I wish I had taken a photo… you can Google away if you’d like to see one up close.

Afterward, they took us to the Majestic Café to get café. Quinland and I had hot chocolate which was MELTED CHOCOLATE IN A CUP. When you are expecting chocolate-flavored milk, the moment when the chocolate hits your lips is something you’ll never forget. We talked politics over our drinks, then said our goodbyes, kissed and kissed everyone (in Portugal, all women kiss – and are kissed – twice on hellos and goodbyes; men shake each other’s hands), and went home. I tried to put on a load of laundry so that it would air-dry by the time we had to pack in two days, only to discover that the soap I’d asked Q to get was the wrong kind of soap for this machine. Argh. At least it was a good excuse to go right to bed.

Expenditures: Pastries in Amarante, lunch in Sabrosa, dinner and drinkable chocolate in Porto, worthless laundry detergent, rent.

Experiences: So many! New food delights, gorgeous scenery, Portuguese student traditions, Lisbon/Porto rivalry, that lovely melted chocolate… and more. A fabulous day, all around.

Day 28 – He is risen! Happy Easter!

Day 28 = Easter Sunday, April 8, 2012

Happy Easter! (Yes, I am currently posting this in mid-July, so you will have to cast your mind back. Way back….) I didn’t take any photos today at all, for – as you will see – it was a very low-key day.

We got up early for Mass. Quinland wore her dress-up outfit and complained about her shoes every step of the way to church.  The Mass was all in Portuguese, of course, but we Catholics can follow along anywhere! We were intrigued by two things: first, the ushers were dressed in the following outfits that you may remember from the Holy Week parade:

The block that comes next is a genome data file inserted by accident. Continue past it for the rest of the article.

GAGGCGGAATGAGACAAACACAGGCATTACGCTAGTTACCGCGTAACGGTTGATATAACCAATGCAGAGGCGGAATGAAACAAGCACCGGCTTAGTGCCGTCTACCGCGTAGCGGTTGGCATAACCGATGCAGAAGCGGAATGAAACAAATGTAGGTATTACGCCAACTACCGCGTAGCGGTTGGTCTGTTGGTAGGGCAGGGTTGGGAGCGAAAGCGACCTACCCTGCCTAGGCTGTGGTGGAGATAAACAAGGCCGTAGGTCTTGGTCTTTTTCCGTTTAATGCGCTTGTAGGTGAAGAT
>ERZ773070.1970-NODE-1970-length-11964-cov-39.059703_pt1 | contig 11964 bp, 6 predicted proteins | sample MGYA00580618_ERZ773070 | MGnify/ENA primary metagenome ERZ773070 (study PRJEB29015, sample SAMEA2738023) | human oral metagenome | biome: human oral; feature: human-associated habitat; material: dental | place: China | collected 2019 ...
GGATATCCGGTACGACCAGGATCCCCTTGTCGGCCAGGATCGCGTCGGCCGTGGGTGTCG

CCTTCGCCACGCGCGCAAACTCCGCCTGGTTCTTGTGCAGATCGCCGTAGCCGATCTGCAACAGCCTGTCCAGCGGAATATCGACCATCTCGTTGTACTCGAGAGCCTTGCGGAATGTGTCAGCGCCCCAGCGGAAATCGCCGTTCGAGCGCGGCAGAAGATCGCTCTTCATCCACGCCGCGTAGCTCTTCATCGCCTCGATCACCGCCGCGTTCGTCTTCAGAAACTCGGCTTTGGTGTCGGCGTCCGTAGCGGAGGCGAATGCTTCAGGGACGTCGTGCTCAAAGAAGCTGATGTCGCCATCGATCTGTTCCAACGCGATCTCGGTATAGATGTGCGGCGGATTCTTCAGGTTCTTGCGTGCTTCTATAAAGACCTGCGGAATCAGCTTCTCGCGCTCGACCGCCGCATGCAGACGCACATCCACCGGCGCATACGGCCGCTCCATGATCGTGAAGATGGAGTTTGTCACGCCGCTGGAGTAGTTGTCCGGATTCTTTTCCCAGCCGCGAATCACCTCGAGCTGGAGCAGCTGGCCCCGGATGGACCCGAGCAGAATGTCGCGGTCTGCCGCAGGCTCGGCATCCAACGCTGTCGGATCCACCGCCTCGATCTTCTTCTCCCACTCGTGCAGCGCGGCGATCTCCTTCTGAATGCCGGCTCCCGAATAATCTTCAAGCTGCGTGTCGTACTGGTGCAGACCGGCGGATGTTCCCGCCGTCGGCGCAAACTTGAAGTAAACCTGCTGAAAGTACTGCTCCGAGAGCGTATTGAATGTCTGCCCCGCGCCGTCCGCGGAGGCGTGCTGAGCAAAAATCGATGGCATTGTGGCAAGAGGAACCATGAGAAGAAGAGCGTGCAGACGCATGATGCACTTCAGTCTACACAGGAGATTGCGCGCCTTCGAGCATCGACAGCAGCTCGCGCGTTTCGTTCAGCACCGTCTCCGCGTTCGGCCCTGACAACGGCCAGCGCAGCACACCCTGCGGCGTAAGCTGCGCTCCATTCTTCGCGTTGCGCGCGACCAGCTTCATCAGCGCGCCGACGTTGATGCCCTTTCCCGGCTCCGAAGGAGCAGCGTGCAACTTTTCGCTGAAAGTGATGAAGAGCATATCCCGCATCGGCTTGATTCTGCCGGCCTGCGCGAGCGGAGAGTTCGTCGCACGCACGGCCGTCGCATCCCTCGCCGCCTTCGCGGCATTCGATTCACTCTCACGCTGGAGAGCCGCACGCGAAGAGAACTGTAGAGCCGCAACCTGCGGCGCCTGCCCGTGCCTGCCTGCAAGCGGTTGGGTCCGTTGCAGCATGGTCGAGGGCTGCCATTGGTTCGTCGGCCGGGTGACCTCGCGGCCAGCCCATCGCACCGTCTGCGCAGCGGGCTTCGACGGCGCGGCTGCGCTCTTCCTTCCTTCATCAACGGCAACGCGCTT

Second, the church was very crowded, like every Catholic church on Easter Sunday morning, but the latecomers did something I’d never seen before. At our parish, they put extra folding chairs up the sides of the church and in the vestibule for the overflow, but here in Braga, folks just went right up the aisles and stood there. Right up front. Blocking the view, as Quinland pointed out, of those of us who were on time for once.

After Mass, we let Quinland take off her shoes and wander the streets barefoot. We detoured on our walk home and walked through the main square of the city. Most days, they have all kinds of stalls there, selling food and crafts – very much like Portland’s Saturday Market – but they were closed for the holiday. Q was sad, as she’d wanted crepes from a crepe stand she’d noticed the day before. We then went home for the traditional Easter Sunday nap, a new tradition we just started this year. Quinland amused herself by creating a handmade version of Piranha Pedro for us to play when we got up. We lounged around and played games and got takeaway from Telepizza for dinner.

Expenditures: Pizza!

Experiences: Portuguese Easter Mass; an Easter without our friends and family at our annual Easter Egg Hunt. I hope you all missed it as much as we did.